8. Thierry-GearsManiac

    [GBC] Newcomer diving right in custom designs

    Here is it : here is an overview of the core mechanism mounted on a very basic scaffold with a few unfinished test elements : a basic ball ramp (bottom right) the currently tested ball holder (bottom left) + a static structure (right) for pushing its gray 'L'-shaped releasing lever Below is a partial dismantling of the mechanism : on the left, the "stator" + the rotating eccentric (rotation center = lowest round hole of the 28-teeth gear). The current structure has been built with my currently available parts but will be made slightly simpler as soon as I get the right parts on the right, the "rotor" = the cycloidal disc, revealing two main design tricks (guess them !) Since this mechanism is smaller, I currently encounter difficulties in reliably loading/releasing balls passively (like on Akiyuki's design, no "active" mechanism for pushing the balls into or out of the holders) : the input ramp has to be placed very precisely, so that the ball gets fully pushed into the loader, and the ramp must not interfere with the holder's cycloidal path. I guess that the current eccentric radius (1 stud) does not give a wide enough move, but since this configuration can work for now, I'll increase the eccentric radius later (because it involves readjusting the whole cycloidal gearing in order to keep it smooth as now !). The places where balls get loaded and released are also different, because of how they get held (first brainstormed idea I had).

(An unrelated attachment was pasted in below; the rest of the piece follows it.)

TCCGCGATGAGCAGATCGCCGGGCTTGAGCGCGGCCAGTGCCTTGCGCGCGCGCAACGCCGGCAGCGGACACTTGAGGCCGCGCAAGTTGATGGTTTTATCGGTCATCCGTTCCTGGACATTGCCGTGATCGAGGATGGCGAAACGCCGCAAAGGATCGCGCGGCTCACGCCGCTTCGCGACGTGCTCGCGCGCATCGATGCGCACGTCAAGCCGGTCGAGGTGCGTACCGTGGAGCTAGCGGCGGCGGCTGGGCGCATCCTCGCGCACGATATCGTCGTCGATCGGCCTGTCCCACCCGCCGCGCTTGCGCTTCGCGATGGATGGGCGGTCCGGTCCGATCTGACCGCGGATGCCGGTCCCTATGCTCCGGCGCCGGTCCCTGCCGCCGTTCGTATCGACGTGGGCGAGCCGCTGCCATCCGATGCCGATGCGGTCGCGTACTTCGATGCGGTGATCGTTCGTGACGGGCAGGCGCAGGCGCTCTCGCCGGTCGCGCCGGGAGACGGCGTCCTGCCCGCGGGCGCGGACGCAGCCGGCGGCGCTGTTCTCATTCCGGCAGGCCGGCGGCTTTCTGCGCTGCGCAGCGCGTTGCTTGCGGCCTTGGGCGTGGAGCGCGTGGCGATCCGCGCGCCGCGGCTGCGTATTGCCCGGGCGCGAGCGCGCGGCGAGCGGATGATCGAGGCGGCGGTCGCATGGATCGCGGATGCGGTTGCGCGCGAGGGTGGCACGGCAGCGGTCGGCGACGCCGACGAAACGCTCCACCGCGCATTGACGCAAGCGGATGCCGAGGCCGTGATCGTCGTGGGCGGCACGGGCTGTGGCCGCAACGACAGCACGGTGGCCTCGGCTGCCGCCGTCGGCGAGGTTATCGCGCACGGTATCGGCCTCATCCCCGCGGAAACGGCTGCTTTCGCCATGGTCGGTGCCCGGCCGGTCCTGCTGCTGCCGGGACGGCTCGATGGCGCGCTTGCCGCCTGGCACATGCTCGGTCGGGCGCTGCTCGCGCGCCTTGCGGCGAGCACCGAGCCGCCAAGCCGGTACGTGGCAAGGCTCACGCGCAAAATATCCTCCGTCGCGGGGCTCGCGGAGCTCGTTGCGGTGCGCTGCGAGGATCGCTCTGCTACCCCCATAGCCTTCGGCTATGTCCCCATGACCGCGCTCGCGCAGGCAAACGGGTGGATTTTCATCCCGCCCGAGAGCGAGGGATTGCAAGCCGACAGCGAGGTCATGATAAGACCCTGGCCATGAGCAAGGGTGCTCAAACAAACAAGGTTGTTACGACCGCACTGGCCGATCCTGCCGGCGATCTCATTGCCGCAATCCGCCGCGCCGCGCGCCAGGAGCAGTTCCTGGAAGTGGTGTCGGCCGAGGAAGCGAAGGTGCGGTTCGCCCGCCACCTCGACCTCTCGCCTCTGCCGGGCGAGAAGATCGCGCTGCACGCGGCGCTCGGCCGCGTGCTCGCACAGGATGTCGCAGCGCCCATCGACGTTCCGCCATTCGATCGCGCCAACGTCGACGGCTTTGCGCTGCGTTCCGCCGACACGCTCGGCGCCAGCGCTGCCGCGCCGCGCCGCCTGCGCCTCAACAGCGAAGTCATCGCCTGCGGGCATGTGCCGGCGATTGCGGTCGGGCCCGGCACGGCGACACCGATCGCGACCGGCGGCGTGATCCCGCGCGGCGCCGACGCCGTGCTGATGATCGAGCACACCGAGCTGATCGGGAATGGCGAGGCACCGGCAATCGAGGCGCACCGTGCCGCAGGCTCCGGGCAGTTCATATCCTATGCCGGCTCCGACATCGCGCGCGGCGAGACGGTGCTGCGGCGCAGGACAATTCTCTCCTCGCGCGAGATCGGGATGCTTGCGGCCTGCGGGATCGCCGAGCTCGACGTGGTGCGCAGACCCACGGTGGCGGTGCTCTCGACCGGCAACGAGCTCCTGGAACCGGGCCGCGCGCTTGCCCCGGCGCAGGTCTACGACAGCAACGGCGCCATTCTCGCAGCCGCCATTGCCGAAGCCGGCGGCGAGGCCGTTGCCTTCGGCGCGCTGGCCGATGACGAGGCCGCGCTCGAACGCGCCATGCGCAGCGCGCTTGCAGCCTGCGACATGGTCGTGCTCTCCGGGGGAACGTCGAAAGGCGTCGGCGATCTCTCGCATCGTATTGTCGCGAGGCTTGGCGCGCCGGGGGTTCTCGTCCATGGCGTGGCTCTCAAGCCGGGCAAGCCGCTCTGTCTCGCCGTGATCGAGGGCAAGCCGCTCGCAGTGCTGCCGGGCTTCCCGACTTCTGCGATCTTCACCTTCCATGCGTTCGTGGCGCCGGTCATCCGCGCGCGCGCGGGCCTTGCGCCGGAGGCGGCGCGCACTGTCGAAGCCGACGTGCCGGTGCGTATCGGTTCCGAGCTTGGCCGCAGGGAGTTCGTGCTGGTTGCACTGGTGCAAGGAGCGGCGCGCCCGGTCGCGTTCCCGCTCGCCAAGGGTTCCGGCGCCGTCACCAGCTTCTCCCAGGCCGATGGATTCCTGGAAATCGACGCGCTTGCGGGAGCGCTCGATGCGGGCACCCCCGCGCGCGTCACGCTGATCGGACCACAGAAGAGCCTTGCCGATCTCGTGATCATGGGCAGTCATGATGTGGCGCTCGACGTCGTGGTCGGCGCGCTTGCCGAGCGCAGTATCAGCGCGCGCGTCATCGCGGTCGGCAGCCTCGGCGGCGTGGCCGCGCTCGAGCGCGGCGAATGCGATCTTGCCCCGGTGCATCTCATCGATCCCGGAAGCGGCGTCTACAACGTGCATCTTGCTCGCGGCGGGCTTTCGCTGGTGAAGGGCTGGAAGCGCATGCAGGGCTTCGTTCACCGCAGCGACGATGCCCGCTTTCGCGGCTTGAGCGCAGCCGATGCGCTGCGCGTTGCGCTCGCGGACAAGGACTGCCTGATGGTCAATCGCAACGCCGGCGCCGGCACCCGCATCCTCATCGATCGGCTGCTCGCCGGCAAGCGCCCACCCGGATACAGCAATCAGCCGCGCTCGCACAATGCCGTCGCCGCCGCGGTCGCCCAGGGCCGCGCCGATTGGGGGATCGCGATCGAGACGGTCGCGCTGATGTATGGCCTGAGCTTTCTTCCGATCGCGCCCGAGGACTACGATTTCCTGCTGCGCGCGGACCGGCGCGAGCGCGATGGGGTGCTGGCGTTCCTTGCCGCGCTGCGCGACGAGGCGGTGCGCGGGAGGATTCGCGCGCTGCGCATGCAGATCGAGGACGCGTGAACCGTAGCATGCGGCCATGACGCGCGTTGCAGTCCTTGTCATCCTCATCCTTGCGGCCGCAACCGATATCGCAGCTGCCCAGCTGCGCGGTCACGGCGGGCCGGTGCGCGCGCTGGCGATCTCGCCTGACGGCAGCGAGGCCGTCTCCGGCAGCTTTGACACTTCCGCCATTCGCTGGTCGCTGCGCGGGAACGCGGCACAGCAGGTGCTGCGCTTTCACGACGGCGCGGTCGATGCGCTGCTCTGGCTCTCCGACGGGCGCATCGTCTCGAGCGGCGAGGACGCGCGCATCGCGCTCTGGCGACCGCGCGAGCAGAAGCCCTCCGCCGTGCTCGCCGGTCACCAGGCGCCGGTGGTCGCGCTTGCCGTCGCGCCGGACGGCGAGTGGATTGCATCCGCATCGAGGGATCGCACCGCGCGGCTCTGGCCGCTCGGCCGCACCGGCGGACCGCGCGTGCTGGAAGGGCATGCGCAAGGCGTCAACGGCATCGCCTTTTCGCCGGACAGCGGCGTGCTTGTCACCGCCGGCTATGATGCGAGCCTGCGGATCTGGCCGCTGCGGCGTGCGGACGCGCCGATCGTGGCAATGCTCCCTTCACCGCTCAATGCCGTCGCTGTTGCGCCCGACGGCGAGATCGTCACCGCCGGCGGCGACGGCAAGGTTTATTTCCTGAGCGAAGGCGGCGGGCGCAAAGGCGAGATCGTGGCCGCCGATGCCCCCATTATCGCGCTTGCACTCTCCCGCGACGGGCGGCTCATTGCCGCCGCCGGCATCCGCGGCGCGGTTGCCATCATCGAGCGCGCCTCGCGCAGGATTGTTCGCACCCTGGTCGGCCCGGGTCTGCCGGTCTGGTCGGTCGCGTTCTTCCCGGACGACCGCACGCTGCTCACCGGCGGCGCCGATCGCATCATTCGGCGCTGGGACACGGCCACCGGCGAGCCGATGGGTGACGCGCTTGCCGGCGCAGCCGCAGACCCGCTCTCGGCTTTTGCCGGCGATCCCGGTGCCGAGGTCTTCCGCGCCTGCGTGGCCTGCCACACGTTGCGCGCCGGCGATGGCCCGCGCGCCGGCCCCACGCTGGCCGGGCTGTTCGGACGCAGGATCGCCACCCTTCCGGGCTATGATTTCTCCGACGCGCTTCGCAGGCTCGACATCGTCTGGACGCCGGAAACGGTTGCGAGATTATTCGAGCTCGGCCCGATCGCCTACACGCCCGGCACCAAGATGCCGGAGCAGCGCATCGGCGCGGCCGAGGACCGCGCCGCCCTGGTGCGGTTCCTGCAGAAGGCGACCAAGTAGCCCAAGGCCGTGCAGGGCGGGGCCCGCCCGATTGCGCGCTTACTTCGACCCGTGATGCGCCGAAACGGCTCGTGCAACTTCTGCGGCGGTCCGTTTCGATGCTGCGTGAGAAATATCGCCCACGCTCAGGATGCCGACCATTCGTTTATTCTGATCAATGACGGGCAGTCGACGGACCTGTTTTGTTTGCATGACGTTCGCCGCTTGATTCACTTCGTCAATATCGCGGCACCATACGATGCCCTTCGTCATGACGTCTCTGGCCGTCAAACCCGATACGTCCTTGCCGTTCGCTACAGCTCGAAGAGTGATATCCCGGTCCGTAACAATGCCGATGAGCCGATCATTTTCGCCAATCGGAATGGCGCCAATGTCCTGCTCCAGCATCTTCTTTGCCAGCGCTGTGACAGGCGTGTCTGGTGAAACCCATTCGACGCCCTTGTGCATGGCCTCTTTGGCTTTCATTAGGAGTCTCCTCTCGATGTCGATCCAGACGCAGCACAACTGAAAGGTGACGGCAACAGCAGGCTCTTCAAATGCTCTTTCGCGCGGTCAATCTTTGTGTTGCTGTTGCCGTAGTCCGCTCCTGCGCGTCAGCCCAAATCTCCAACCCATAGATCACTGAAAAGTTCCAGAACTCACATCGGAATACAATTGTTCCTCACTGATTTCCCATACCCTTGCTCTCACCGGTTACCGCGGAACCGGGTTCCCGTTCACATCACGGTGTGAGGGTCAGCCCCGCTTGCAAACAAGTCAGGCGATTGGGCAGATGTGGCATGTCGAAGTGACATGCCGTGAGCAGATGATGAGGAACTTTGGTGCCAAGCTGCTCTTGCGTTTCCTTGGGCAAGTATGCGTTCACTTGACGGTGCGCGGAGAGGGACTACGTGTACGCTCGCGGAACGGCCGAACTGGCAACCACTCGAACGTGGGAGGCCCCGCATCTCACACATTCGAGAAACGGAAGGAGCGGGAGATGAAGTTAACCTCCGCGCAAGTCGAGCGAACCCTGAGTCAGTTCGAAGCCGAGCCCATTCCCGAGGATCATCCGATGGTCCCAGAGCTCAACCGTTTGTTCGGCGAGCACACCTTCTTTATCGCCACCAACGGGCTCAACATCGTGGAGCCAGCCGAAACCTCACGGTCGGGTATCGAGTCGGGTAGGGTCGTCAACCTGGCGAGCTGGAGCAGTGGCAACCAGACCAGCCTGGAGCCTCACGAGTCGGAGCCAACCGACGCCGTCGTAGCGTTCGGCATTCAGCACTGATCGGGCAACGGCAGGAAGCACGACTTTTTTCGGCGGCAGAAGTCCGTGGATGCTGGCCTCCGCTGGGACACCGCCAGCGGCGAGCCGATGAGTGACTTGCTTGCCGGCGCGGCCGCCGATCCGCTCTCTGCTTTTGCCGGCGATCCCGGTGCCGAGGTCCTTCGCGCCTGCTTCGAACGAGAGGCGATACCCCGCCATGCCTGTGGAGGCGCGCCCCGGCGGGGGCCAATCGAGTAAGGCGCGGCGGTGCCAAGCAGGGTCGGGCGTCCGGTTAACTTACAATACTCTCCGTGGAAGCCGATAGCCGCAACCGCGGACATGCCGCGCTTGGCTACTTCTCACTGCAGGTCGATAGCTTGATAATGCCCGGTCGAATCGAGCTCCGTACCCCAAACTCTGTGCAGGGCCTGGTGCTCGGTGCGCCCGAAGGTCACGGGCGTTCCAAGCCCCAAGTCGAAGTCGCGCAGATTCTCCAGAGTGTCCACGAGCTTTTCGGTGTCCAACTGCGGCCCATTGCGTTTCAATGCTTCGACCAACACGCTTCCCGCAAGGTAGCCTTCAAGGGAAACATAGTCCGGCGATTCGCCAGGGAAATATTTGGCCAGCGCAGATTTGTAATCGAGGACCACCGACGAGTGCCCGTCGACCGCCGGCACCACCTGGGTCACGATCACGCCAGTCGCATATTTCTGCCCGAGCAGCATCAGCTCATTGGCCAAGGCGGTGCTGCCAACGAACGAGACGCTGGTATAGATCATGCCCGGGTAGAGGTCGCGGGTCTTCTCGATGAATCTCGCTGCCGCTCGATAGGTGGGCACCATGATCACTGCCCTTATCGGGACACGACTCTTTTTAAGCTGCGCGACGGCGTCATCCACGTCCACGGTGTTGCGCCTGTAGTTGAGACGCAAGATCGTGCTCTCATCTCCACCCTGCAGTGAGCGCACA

9. Hi everybody. This is my first post (except the "members' introduction"). Not being sure if it is the correct way/place to start I at last go into posting about my GBC projects, which are all only at WIP stage now. I already watched and read a lot of GBC resources (events videos, standards, famous modules and builders, balls sourcing hints...), which gave me a few ideas of custom builds, which will be new ideas as well as "remakes". But my work is currently slowed down by a few difficulties when leaving the dark age (getting used to studless building techniques when designing custom only, missing parts despite a huge initial BrickLink investment), so the results would show up bit by bit only. So, for more concrete stuff, my most advanced work is on a compact cycloidal drive, of course inspired by Akiyuki's one, but being a fully custom from-scratch and trial-and-error build. At its current state, only the core mechanism is available and it runs smoothly. However the ball transport (currently built on only one cycloidal "tooth") seems to be the hardest thing to make reliable, and it is not yet the case. A stiffer chassis (with the input bin and agitator + secondary ball transport mechanism will be required too. I'll build it with bricks mainly (when I'll find an opportunity to pick up my childhood stock). The core mechanism features an outer ring of 8 teeth, based on an octagon made up of 6L axles and 135° connectors, and a 7-teeth cycloidal disc (and some associated tricks), resulting in approximately 2/3 the size of Akiyuki's original design. So is my prototype worth a picture right now ? (a few other modules are planned but I built only draft/mock-ups of the core mechanisms now due to the lack of parts.)